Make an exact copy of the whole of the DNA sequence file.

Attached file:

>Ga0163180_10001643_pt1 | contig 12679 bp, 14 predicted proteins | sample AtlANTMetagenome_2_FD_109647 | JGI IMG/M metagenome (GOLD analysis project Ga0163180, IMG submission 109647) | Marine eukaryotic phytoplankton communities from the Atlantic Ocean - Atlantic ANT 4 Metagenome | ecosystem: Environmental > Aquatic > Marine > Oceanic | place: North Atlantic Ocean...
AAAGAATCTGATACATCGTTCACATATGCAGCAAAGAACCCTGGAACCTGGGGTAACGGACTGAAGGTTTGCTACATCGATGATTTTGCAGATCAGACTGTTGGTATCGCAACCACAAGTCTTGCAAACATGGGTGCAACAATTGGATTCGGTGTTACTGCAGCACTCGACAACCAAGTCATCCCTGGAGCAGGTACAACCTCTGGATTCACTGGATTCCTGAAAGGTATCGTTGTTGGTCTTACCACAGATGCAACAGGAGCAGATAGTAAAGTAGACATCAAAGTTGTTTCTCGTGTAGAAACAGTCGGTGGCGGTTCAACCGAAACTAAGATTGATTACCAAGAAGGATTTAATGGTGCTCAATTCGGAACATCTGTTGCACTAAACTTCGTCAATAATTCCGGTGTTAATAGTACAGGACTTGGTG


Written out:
>Ga0163180_10001643_pt1 | contig 12679 bp, 14 predicted proteins | sample AtlANTMetagenome_2_FD_109647 | JGI IMG/M metagenome (GOLD analysis project Ga0163180, IMG submission 109647) | Marine eukaryotic phytoplankton communities from the Atlantic Ocean - Atlantic ANT 4 Metagenome | ecosystem: Environmental > Aquatic > Marine > Oceanic | place: North Atlantic Ocean...
AAAGAATCTGATACATCGTTCACATATGCAGCAAAGAACCCTGGAACCTGGGGTAACGGACTGAAGGTTTGCTACATCGATGATTTTGCAGATCAGACTGTTGGTATCGCAACCACAAGTCTTGCAAACATGGGTGCAACAATTGGATTCGGTGTTACTGCAGCACTCGACAACCAAGTCATCCCTGGAGCAGGTACAACCTCTGGATTCACTGGATTCCTGAAAGGTATCGTTGTTGGTCTTACCACAGATGCAACAGGAGCAGATAGTAAAGTAGACATCAAAGTTGTTTCTCGTGTAGAAACAGTCGGTGGCGGTTCAACCGAAACTAAGATTGATTACCAAGAAGGATTTAATGGTGCTCAATTCGGAACATCTGTTGCACTAAACTTCGTCAATAATTCCGGTGTTAATAGTACAGGACTTGGTG